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Introduction: Why Study Globalization and Culture through English-Language Learning and Teaching in China?

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Part of the Language and Globalization book series (LAGL)

Abstract

China Southern University (CSU) Vice-Chancellor Tsing, who had previously worked as an administrator in the USA and had come to CSU in 2002 to oversee teaching reforms and the implementation of the English Language Center (ELC), often recounted a story about her first weeks on campus and her amazement at seeing all of the desks in the classrooms bolted to the floor and lined up in rows facing the teaching lectern. In her desire to institute student-centered teaching reforms and her belief that Chinese education was becoming more Western through the influence of the many foreign teachers on university campuses across China, Vice-Chancellor Tsing felt that the rows of desks had to be unbolted in order to allow students to work in groups with desks facing each other instead of the teacher. After much debate with administrators and staff, she threatened to go through each room with a wrench and unbolt each desk herself. She eventually convinced the university to buy new desks without bolts for most classrooms, and she often remarked that the unbolting of the desks illustrated the perseverance needed to reform Chinese education and change traditional ways of teaching and learning in China. In this way Vice-Chancellor Tsing argued that China and the global West were moving towards a shared educational culture.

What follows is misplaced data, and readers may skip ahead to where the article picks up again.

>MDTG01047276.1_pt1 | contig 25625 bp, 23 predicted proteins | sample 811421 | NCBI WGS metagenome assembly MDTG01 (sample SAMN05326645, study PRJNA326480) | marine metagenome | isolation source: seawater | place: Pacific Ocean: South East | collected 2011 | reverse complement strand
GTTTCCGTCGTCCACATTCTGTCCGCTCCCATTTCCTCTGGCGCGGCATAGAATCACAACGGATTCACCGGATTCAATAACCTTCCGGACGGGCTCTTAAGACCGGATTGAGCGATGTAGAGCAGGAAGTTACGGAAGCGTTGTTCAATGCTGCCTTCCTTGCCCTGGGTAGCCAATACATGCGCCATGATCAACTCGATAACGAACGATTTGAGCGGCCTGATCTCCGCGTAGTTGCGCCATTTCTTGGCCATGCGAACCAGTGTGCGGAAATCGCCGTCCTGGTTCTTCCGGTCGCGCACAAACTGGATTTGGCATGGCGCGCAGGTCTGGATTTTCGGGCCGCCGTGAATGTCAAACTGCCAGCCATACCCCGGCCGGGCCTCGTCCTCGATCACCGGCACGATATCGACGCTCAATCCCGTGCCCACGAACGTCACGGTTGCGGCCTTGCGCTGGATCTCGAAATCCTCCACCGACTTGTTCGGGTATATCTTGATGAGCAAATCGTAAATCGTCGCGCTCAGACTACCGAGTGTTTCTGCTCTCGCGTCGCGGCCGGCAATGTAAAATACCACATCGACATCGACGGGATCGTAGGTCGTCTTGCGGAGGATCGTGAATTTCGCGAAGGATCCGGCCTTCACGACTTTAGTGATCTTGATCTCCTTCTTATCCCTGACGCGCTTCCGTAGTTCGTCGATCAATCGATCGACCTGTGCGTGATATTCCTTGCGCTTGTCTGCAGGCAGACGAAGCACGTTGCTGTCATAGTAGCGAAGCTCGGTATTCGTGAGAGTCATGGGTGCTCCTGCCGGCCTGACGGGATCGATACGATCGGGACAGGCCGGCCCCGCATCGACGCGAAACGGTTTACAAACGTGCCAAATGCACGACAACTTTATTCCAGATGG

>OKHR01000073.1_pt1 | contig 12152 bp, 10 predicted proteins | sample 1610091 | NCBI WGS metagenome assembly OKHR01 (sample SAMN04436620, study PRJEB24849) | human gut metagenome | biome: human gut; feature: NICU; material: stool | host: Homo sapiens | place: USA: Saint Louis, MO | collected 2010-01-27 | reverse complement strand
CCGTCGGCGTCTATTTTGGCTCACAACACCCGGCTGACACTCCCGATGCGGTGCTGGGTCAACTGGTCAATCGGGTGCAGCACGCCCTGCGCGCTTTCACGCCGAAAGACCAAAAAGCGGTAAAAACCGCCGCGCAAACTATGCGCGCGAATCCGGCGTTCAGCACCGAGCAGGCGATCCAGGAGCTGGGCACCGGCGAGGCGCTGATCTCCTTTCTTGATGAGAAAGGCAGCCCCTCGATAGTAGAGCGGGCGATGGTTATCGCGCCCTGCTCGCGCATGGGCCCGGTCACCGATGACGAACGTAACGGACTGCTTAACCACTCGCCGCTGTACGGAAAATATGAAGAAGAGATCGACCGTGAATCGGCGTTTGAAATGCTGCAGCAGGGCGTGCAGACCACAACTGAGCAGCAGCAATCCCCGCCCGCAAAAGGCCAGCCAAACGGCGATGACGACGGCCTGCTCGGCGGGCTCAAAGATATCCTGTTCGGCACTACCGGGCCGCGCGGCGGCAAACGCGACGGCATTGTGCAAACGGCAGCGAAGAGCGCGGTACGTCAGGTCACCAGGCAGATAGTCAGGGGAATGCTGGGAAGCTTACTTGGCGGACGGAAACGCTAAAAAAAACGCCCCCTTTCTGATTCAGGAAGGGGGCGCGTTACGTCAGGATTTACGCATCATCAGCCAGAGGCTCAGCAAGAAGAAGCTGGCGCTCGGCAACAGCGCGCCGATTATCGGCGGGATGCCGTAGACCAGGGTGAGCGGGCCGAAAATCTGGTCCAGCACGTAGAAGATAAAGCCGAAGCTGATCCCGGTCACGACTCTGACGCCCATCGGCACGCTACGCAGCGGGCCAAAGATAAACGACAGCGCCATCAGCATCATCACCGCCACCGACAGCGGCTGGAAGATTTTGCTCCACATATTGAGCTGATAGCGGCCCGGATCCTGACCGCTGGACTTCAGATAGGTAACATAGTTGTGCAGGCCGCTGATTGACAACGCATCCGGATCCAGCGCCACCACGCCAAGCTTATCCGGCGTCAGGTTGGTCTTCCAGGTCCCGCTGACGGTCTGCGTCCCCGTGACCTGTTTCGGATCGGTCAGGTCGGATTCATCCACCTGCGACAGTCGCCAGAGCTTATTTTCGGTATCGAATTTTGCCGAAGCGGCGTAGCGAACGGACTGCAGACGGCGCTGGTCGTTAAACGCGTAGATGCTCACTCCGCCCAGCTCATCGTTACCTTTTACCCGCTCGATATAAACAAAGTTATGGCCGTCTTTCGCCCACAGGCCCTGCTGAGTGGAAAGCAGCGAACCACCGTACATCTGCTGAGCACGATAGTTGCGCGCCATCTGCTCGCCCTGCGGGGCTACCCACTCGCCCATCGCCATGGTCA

Keywords

Language Teaching Chinese Communist Party Cultural Revolution English Teacher English Learning 
These keywords were added by machine and not by the authors. This process is experimental and the keywords may be updated as the learning algorithm improves.

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© The Author(s) 2017

Authors and Affiliations

  1. 1.Hunter CollegeCity University of New YorkNew YorkUSA

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